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France fines Google $57 million for breaking Europe's strict new privacy rules

23 January 2019

Responding to the €50 million penalty levied against Google, Ailidh Callander of Privacy International said, "This fine should serve as a wake-up call for all companies whose business models are based on data exploitation to take data protection and individuals' data rights seriously".

CNIL's investigation was triggered by privacy activist Max Schrems, who has filed multiple lawsuits against major tech firms, and French privacy group La Quadrature du Net.

Implemented across the European Union (EU) in May of 2018, the General Data Protection Regulation (GDPR) aims to bar tech companies from relying on "long illegible terms and conditions full of legalese" to obtain and use data.

While the company's European headquarters is located in Ireland, authorities decided that the case would be handled by CNIL since the Irish watchdog lacked "decision-making power" over its Android operating system and services.

"The information on processing operations for the ads personalization is diluted in several documents and does not enable the user to be aware of their extent", the CNIL wrote. The relevant information is accessible after several steps only, implying sometimes up to 5 or 6 actions. In the complaints, it was argued that Google does not have a 'valid legal basis to process the personal data of the users of its services, particularly for ads personalisation purposes'.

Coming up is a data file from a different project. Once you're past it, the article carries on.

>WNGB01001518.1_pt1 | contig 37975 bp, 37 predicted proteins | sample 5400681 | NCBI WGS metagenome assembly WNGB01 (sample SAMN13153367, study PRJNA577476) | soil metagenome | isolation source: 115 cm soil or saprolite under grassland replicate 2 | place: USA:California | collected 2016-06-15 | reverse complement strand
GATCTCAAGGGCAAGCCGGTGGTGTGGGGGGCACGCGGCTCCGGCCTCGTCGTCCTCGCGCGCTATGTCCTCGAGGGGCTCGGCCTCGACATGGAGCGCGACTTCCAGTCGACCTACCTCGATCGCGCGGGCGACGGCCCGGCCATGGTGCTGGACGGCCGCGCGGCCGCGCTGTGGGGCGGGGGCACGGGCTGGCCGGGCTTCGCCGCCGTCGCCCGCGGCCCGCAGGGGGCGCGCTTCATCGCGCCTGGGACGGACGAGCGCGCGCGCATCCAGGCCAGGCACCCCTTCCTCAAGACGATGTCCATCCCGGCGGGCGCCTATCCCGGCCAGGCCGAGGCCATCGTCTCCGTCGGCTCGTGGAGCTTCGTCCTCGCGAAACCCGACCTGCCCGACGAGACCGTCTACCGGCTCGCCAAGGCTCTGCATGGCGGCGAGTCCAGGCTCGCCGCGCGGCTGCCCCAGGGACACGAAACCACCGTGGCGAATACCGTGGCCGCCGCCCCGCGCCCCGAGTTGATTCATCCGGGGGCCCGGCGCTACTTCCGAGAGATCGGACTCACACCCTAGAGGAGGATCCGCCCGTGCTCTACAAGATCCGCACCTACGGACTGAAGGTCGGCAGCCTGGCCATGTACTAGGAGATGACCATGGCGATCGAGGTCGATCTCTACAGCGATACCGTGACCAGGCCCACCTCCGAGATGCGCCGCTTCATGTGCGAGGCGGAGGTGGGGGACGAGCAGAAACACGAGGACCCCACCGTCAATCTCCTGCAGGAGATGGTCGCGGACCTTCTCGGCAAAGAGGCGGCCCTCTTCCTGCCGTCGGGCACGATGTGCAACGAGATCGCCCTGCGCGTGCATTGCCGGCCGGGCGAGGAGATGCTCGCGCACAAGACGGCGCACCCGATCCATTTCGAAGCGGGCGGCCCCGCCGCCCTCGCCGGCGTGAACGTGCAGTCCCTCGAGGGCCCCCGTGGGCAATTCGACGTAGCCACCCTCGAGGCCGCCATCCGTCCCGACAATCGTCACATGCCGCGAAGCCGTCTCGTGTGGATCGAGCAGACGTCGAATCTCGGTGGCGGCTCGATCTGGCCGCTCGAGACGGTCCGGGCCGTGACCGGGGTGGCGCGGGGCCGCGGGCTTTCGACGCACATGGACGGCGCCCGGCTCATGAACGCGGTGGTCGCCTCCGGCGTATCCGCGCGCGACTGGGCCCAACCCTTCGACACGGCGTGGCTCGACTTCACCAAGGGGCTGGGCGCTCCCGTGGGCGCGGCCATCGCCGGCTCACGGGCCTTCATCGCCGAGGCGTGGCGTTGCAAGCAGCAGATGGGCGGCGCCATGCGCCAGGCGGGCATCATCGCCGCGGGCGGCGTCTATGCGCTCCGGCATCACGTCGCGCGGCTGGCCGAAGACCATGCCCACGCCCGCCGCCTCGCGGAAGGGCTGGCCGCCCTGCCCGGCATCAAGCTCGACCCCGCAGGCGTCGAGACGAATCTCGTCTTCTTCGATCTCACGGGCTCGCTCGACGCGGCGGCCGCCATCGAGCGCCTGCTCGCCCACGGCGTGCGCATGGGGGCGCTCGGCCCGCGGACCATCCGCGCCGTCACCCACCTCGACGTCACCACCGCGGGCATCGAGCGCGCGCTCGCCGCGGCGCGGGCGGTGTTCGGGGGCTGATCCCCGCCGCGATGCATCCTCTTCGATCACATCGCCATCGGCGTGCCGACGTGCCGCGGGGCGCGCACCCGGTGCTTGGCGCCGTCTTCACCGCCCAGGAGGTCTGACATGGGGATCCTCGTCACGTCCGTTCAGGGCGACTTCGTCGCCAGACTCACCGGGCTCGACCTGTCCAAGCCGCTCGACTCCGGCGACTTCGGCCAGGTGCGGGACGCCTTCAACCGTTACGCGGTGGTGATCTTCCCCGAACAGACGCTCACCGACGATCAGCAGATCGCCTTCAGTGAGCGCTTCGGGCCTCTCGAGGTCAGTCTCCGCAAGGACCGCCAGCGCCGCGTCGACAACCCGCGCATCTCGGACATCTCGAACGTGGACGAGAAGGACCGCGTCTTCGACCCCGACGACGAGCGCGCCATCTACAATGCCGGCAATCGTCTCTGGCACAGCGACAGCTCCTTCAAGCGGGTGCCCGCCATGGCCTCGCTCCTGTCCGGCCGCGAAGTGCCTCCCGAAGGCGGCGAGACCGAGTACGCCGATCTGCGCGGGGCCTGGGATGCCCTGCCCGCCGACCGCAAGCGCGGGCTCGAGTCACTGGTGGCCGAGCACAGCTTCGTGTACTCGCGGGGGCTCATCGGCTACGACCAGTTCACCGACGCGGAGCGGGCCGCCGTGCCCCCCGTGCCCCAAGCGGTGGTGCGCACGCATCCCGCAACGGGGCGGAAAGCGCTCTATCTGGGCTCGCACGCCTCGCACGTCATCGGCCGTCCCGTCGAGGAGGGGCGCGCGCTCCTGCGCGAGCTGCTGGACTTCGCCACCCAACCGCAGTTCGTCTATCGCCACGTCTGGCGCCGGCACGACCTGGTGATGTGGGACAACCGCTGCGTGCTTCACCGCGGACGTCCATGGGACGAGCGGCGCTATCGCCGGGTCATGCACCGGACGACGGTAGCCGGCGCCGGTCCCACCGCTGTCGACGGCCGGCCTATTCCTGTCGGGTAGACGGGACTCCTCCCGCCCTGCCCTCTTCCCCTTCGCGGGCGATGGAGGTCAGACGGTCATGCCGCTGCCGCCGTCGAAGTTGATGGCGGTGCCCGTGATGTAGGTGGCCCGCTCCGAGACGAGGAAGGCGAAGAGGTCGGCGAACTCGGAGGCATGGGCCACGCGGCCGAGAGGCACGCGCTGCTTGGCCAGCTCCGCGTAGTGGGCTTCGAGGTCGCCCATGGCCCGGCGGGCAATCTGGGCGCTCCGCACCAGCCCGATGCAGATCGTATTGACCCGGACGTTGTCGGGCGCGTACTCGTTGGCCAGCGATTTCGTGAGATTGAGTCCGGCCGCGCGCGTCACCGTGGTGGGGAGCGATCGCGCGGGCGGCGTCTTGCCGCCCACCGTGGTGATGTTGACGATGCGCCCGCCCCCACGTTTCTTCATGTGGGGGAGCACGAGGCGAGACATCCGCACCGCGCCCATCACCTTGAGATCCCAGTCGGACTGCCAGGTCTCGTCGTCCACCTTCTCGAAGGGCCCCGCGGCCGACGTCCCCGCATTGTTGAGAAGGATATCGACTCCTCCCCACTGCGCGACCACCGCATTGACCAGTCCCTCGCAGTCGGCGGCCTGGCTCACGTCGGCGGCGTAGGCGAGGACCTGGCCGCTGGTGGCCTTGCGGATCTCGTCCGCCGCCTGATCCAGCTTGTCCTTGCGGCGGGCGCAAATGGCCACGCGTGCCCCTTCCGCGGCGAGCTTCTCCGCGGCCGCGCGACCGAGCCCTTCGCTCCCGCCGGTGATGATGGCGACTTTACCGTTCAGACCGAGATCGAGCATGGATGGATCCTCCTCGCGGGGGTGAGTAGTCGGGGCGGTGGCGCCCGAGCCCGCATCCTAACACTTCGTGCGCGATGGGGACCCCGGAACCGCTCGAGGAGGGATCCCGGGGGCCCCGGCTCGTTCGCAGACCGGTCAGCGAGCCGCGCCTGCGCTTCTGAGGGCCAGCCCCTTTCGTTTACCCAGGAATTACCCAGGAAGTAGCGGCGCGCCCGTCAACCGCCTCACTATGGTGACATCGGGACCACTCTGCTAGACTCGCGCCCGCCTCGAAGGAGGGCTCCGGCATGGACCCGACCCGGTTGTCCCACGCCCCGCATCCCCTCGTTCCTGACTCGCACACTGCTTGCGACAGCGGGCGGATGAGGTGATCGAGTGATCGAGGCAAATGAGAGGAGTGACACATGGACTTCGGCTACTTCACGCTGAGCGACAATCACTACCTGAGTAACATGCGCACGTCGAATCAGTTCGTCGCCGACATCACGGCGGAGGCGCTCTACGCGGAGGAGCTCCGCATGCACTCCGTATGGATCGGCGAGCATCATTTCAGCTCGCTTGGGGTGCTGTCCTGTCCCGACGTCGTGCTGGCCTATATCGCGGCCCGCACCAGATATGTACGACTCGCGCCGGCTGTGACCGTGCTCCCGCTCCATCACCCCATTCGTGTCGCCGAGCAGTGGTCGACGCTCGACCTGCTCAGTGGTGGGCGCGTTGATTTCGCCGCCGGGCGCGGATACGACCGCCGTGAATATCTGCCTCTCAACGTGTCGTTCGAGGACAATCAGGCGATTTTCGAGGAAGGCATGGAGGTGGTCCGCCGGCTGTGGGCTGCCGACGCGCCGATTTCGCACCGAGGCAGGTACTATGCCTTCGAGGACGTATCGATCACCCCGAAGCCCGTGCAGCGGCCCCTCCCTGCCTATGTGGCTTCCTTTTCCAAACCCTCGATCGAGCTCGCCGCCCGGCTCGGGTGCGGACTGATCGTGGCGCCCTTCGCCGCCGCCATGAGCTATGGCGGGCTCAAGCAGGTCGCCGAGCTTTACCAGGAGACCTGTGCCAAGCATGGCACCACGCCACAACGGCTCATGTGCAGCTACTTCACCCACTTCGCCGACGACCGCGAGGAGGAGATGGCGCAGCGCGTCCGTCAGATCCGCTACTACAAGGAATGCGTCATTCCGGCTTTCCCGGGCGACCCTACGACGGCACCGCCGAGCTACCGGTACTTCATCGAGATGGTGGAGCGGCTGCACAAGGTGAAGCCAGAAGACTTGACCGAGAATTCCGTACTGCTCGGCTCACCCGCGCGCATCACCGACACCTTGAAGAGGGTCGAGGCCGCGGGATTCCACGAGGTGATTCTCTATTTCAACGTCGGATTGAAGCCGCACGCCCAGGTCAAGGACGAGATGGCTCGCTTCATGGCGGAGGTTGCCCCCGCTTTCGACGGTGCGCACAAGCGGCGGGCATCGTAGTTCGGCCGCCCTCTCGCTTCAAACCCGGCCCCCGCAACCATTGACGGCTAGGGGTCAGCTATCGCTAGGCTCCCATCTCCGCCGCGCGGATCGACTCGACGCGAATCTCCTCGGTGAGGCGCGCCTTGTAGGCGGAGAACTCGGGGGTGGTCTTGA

"People expect high standards of transparency and control from us". Google's description of why it's processing their data is "described in a too generic and vague manner", it added.

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As concluded by CNIL's press release (original French version here) regarding Google's €50 million financial penalty, the fine was justified by the gravity of the company's infringements of essential GDPR principles such as information, transparency, and consent.

The commission said users were "not sufficiently informed" about what they were agreeing to. Moreover, the watchdog notes that the choice of ads personalisation is a pre-ticked box, another no-go under GDPR.

The basis of the fine is that Google doesn't give customers enough information about how their data is being used.

The regulator found that the information Google is required by the GDPR and the FDPA to provide the user is opaque and not easily found by a user. Then, the restricted committee observes that the collected consent is neither "specific" nor "unambiguous".

"This is going to change the perspective between the profits that internet companies are able to make from the data of users and the risk of being sanctioned with fines", Mr. Dana said.

France fines Google $57 million for breaking Europe's strict new privacy rules